By the end of the Milennium, Pieter Cullis and his group at the University of British Columbia in Vancouver, Canada, had pioneered the development of lipid nanoparticle (LNP) technology. These liposome-like structures have since been further refined and tailored to protect the mRNA molecule, allowing it to be stored for longer, remain stable within the body and enable it to enter cells. 

As the potential of mRNA-based therapeutics began to be realised, scientists from other disciplines also started working on its development. Cancer immunologists explored the use of mRNA to treat cancer, training immune cells to react to cancer markers before reinjecting those cells back into patients. This reignited interest in directly administering mRNA to the body, with promising results in mice.

In the mid-2000s, Karikó and Weissman discovered that by altering part of the RNA code they could get mRNA into cells without triggering a severe immune reaction. Like a trojan horse, it could slip past the innate defenses so that the body didn’t react to the very thing that was developed to protect it. 

Refining the LNP formulation also got it to a point where the technology could be scaled up and used with RNA-based vaccines – crucial in a pandemic response. Eventually, these crucial insights into mRNA modification and LNP formulation would go on to be the foundation for the Moderna and BioNTech/​Pfizer mRNA COVID vaccines.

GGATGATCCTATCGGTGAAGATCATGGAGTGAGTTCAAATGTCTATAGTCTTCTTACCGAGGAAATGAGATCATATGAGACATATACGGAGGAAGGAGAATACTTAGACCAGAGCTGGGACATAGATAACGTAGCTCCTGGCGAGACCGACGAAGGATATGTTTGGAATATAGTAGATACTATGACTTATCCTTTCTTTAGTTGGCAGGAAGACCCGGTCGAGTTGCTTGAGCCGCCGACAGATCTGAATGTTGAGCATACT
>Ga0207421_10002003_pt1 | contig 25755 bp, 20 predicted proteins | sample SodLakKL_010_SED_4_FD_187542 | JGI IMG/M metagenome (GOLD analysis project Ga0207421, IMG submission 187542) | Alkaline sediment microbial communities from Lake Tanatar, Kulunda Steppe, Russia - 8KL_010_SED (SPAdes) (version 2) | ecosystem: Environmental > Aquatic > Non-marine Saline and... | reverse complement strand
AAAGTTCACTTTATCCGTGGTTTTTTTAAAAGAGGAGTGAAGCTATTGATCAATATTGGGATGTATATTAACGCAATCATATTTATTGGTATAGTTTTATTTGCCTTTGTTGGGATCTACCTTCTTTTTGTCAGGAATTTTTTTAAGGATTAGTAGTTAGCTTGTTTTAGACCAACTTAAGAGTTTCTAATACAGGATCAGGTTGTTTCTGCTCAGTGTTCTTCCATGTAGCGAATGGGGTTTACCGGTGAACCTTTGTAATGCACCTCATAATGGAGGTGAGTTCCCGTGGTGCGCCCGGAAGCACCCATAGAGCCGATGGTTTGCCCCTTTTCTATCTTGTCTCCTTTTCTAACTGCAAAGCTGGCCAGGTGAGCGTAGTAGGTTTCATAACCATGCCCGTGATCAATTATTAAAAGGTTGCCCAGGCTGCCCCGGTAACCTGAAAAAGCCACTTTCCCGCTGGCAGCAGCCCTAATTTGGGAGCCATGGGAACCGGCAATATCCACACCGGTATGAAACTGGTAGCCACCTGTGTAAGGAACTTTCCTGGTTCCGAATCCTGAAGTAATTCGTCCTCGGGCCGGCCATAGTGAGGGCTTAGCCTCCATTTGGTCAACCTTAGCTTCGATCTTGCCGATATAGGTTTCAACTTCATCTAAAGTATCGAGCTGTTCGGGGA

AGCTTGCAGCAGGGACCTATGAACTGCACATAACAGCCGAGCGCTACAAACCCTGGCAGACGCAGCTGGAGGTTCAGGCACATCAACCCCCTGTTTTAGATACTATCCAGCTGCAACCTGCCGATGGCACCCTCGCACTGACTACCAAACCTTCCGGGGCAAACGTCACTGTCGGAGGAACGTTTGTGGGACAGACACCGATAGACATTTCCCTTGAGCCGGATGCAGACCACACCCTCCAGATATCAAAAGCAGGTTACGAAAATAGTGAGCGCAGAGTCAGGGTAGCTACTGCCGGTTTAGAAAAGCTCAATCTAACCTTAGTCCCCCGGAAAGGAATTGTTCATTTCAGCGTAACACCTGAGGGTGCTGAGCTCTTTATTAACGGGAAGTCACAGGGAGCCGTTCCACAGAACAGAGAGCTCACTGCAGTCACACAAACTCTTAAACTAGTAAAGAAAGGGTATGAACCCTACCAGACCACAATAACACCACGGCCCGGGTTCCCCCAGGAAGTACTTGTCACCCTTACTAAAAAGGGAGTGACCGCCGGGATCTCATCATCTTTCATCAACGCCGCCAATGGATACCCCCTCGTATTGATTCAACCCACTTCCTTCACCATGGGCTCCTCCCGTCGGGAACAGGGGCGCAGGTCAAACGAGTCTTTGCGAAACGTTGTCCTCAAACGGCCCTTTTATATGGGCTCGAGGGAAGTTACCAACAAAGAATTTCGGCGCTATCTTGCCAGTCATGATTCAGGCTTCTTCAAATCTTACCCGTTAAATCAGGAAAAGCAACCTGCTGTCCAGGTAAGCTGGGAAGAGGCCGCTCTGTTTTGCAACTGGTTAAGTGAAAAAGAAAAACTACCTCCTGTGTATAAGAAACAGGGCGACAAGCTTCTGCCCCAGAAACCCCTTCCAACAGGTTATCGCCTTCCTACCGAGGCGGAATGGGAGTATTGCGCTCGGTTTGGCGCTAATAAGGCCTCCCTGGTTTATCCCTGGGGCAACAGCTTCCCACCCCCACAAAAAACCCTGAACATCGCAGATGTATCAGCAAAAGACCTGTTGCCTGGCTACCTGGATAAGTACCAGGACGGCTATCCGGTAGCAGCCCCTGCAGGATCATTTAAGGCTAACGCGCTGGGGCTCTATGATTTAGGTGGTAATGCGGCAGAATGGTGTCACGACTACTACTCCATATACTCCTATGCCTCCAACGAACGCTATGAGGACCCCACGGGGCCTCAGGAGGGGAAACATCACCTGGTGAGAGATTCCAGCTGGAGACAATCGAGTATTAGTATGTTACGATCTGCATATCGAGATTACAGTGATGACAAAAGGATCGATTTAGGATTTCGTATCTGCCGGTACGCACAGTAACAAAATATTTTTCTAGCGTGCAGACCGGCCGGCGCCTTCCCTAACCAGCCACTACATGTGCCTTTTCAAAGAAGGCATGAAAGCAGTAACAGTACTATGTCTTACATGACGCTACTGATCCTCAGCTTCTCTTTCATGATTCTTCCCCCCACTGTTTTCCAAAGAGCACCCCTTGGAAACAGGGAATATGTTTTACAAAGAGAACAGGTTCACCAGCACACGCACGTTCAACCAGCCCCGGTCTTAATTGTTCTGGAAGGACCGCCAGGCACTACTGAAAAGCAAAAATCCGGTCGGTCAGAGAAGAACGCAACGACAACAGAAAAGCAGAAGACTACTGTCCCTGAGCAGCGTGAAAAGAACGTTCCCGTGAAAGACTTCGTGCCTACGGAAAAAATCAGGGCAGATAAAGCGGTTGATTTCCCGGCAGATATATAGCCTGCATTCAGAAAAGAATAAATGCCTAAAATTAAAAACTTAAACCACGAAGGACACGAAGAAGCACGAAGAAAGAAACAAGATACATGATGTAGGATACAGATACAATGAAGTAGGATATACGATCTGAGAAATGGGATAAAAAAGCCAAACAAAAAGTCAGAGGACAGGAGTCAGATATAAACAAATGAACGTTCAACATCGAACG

As you can see, it has taken over 50 years of research across a variety of disciplines to get us to the point where we can develop a vaccine in record time. mRNA therapeutics have undoubtedly been a great success, but this has not come overnight.

The future of vaccines and therapeutics

The COVID-19 pandemic highlighted the significant potential of mRNA as a tool for rapid vaccine development. The same technology is now being developed to vaccinate against other viruses, such as a potential universal influenza mRNA vaccine, malaria, HIV, cancer and other severe chronic diseases.

As part of the UK Government Vaccine Taskforce, CPI’s expertise was applied in the efforts to manufacture novel COVID mRNA vaccine candidates. Following on from this success, we are continuing to apply our expertise in this field. Our purpose-built RNA Centre of Excellence is the only dedicated, open-access UK-based centre that is able to develop and manufacture LNP technology for this use. 

We’re so passionate about the promise of RNA-based therapeutics, that we created the RNA Vaccines and Therapeutics Conference, in partnership with Imperial College London and The BioIndustry Association (BIA).

With the mRNA vaccine and therapeutics market predicted to be worth more than $68 billion by 2030, we’re working to ensure that the UK – and its thriving pharmaceutical industry – can continue to play a significant role in this growth. 

Tickets are now available for the RNA Vaccines and Therapeutics Conference — London 2024.